How to encourage sign-up to procurement strategies

posted by Dap Wijeyeratne
24 February 2017

How often do the best procurement strategies get rejected out of hand simply because they challenge the historic way of doing things?

All too often external advisers are engaged to deliver a certain level of cost savings identified by, say the finance or procurement team, but once the strategy is delivered it is dismissed because while they wanted cost savings the business was not prepared to be challenged on how it operates. Here are a few ways to make sure procurement strategy is fairly vetted and not bullied off the table during the decision-making process.

Understand the ambitions of the project 

In order for a procurement strategy to succeed it is important that it aligns to the project goals and objectives. Will the targets set by finance be achieved by a simple cost reduction exercise or can they only be achieved through a much larger-scale business change, such as changing product specifications, ways of working or outsourcing internal functions? If the procurement strategy is going to challenge the way that company has always bought services and goods, does that business have the appetite for change?

Where does procurement sit within the decision-making process?

Consider how the decision-making process within the company can affect the outcome of a procurement project. Who holds the ultimate power when it comes to ratifying a cost saving strategy?

The role of procurement within the final decision-making process is vital to the success of large-scale programmes. Cost savings at the highest level will involve challenging all internal decisions taken that drive costs, from complexity of specifications to ways of working and sign-off processes.

For a new procurement strategy to be considered fairly, the share of voice they receive during the decision-making process is vital. Historically the procurement function has been seen as the poor relation and procurement suggestions can be dismissed just because the operations team don’t like an idea or even because they are not used to being challenged. They may be making some decisions based on a number of ‘sacrosanct’ rules and ideals that they have always followed. This means that some suggestions are simply rejected long before they reach a senior audience.

A way to resolve this is to ensure procurement has an equal seat at the table with the other interested parties, which means that cost savings strategies are evaluated on a level playing field. Finance and procurement should put their ideas forward at the same time, before a pre-agreed sign-off process or senior arbitration team make the final decisions.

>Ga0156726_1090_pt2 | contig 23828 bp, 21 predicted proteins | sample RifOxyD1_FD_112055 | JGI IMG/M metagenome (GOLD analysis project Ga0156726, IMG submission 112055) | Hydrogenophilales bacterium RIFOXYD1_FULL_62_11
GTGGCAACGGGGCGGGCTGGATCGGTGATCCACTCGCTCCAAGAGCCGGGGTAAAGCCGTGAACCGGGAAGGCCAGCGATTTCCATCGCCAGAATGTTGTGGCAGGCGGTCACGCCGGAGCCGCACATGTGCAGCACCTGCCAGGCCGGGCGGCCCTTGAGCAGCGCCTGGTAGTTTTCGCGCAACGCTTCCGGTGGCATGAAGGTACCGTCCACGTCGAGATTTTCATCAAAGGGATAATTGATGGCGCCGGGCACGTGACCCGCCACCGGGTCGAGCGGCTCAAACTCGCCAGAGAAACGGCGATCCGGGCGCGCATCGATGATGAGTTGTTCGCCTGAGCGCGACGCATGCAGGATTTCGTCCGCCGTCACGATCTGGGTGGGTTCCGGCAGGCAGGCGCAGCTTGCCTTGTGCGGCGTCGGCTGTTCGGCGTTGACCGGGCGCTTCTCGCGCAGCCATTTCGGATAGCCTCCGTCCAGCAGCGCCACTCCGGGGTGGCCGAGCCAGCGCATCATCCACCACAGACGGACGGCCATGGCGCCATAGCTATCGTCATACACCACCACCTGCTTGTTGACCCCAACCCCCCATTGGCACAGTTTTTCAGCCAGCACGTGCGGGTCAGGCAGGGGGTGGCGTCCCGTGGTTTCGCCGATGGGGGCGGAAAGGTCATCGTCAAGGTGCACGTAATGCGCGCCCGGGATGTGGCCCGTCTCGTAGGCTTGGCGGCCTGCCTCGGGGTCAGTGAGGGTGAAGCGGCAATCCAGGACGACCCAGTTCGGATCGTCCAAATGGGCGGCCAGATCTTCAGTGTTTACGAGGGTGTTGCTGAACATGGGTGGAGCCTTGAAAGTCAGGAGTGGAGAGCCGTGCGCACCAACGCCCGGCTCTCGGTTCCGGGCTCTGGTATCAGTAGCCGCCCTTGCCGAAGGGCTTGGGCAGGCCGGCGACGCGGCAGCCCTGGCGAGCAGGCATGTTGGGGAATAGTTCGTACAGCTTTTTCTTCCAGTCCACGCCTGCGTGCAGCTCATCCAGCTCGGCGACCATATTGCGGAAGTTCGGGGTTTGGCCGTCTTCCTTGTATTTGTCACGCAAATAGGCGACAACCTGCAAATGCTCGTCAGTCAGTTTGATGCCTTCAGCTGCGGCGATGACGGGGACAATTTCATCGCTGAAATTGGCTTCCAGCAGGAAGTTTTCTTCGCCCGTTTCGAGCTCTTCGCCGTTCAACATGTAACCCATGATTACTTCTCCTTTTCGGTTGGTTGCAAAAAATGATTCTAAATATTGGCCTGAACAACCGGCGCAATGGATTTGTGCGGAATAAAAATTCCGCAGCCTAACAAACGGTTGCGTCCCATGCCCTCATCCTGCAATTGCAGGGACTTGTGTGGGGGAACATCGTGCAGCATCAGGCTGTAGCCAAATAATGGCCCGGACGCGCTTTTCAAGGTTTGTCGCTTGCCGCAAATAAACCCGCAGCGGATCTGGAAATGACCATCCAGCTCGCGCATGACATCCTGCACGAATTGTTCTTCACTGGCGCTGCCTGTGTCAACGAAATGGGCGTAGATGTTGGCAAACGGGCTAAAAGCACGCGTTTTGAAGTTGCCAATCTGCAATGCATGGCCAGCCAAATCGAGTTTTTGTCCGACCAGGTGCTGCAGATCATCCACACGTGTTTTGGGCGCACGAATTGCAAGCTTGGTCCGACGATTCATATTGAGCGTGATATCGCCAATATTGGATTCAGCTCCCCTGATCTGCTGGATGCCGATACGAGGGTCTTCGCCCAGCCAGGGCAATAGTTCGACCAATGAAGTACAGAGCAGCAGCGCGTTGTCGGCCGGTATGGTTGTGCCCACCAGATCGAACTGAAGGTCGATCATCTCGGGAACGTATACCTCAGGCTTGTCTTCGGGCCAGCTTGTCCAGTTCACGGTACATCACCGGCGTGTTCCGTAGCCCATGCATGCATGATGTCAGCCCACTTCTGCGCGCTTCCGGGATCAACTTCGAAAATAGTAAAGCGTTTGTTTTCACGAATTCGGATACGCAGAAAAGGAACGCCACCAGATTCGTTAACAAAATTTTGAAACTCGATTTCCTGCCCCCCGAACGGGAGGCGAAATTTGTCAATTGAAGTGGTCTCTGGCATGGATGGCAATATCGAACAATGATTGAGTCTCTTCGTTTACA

Procurement must work closely with the operations team

The key part to presenting a successful strategy is to really get under the skin of the business. Time spent sitting in the warehouse, or on the factory floor, or in the retail space or whichever area is core to the business, and with the people that do the job is the only way to work out where the pressure points are. Only then will a new procurement strategy develop that truly aligns with the operations blueprint and offer solutions to the problems the operations team are facing.

Back up ideas with facts and an assessment of risk

Challenging the way a company does business is always going to be contentious and the reason many “ways of working” are retained is a complex mix of business principles plus a varying degree of heritage, superstition and a plain old fashioned ‘we’ve always done it that way’ – not all of which are backed up with clear facts. As an example it may be possible to offer a manufacturer of a famous branded soft drink a saving of say 30% on its packaging, by standardising the colour. 

Operations and marketing will rightly challenge this strategy based on the adverse risk it presents to consumer perception and brand integrity. However, being able to offer the same company 30% savings on its legal costs by proving transactional services that can be “offshored” to a low-cost Far East provider, with absolutely no degradation in performance or quality, and evidencing that that practice is common in the industry, would be far more likely be an accepted.

Conclusion

Achieving big savings is going to require determination and creativity both from the business and the team employed to find them. Clients often challenge procurement professionals to take costs out of the business with ‘innovative thinking’. This type of thinking requires us to challenge existing business practicesvand mindset.

Dap Wijeyeratne is principal at Efficio

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